Courtesy Mark RyanPaleontologist Kristina Curry Rogers, a former curator here at the Science Museum of Minnesota, has dedicated much of her career studying sauropod dinosaurs, their behaviors, and the histology of their bones. Sauropods are a diverse group of large, long-necked dinosaurs that include, among others, the popular Apatosaurus (Brontosaurus), Diplodocus, Barosaurus, and Brachiosaurus. The four-legged, herbivorous sauropods made their first appearance in the Late Triassic Period about 220 million years ago, then rose to prominence during the Late Jurassic, growing to 80 tons or more. The Jurassic giants gave way to the titanosaurs in the Cretaceous, a group that thrived until 65 million years ago when a major extinction event wiped out all the mega-fauna dinosaurs.
Courtesy Fritz Geller-Grimm via Wikipedia Creative CommonsNow an assistant professor at Macalester College in St. Paul, Curry Rogers' latest research centers on titanosaur osteoderms. Osteoderms are bony deposits embedded in the skin and used as defensive protection or for other functions such as temperature regulation. The bumpy armor can be seen today in alligators, crocodiles and many other reptilian forms (see photo). So far, titanosaurs are the only sauropod dinosaurs known to have had osteoderms.The smaller ornithopod dinosaurs such as ankylosaurs and stegosaurs used osteoderms to create bony exteriors to strengthen their hide against attack. On the predator side of the equation, the carnivore Ceratosaurus is the only theropod dinosaur found with osteoderms.
Curry Rogers has been studying the osteoderms of two titanosaur specimens (Rapetosaurus krausi), one from an adult and the other from an immature individual. Both specimens were found in the 1990s in the sandstones of the Maevarano Formation exposed on the northwest corner of the island of Madagascar. During the Late Cretaceous the climate in the region was seasonal with periods of rain and drought alternating with periods of semi-arid conditions.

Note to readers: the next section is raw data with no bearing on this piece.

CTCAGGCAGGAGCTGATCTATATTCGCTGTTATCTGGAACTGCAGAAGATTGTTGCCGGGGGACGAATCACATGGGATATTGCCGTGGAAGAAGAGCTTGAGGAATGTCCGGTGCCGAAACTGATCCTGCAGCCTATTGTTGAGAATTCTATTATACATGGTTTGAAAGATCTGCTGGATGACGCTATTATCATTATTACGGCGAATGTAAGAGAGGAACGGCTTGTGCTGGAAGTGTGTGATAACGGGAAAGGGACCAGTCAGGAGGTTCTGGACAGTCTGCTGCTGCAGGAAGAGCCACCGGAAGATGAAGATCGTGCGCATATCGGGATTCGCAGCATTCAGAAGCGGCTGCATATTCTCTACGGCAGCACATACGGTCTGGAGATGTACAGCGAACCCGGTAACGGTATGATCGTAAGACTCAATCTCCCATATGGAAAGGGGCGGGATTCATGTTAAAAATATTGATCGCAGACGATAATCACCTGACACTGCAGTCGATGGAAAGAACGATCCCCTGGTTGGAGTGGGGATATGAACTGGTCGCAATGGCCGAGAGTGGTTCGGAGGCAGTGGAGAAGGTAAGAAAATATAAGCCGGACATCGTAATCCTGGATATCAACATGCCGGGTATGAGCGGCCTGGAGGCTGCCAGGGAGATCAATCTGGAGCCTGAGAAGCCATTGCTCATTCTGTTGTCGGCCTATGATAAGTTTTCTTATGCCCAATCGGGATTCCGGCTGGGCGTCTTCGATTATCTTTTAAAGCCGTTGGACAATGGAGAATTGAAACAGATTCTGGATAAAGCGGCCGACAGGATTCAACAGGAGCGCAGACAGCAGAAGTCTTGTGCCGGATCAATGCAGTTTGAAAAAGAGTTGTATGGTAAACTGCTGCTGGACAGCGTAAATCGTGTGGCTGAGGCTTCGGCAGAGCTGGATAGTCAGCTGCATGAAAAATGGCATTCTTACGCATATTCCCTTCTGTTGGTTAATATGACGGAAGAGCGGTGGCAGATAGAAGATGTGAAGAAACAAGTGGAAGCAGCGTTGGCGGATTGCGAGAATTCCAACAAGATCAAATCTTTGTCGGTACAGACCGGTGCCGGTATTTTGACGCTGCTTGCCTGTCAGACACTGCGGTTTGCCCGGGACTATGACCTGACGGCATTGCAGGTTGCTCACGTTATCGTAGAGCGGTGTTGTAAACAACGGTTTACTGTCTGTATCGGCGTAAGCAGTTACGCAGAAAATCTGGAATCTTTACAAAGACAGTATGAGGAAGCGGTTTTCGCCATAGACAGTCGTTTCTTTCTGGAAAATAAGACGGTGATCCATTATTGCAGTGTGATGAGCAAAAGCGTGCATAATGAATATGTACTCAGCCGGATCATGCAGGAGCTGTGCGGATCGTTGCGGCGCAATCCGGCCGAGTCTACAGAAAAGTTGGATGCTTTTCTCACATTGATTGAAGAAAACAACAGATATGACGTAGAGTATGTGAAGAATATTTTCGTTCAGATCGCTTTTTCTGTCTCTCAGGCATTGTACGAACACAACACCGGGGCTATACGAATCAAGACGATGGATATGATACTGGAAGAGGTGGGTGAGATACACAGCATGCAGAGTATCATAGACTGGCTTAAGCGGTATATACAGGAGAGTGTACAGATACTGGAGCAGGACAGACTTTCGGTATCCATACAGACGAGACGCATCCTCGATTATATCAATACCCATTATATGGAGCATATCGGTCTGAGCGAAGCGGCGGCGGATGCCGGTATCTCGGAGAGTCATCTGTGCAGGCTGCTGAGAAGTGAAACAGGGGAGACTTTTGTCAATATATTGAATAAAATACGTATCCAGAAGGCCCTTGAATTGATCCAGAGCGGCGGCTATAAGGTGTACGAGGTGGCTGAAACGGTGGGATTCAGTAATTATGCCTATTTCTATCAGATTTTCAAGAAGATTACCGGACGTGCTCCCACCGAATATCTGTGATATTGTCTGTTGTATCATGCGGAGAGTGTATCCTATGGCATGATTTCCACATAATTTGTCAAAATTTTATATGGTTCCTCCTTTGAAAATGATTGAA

Courtesy Mark Ryan That a 50-foot adult Rapetosaurus would even need osteoderms at first mystified the paleontologist. A full-grown Rapetosaurus was just too enormous to require body armor.
Using a CT scanner and core-sampling to analyze the two samples, Curry Rogers found that the juvenile osteoderm had a thick, dense outer lining on the outside and was filled with a spongy bone on the inside. The larger adult osteoderm - 22 inches in length and the largest ever found - appeared much the same from the outside but surprisingly the shell wasn’t as thick and the inside was almost completely hollow. Microscopic examination of the inside lining of the outer structure showed signs of it being resorbed into the body
The new data made the paleontologist wonder. Why would the osteoderms appear one way in an earlier life stage and change into another form in adulthood? Did their functions change as the titanosaurs passed through different stages of life?
Eventually the paleontologist came up with a hypothesis: the osteoderms were probably used as armor when the Rapetosaurus was small and still growing, and easy prey for predators. But as it neared adult size the osteoderms were no longer needed for protection and instead could have served as reservoirs for minerals, such as calcium and phosphorus. These would have been useful as the dinosaurs' size increased or when the adult titanosaurs needed extra minerals during times of environmental stress (like the frequent droughts occurring on Madagascar during the Late Cretaceous). Drawing minerals from its arm or leg bones would have weakened them making it difficult for the multi-ton animals to stand or walk. The mineral stores could also be used during reproduction when calcium was necessary for egg shell production.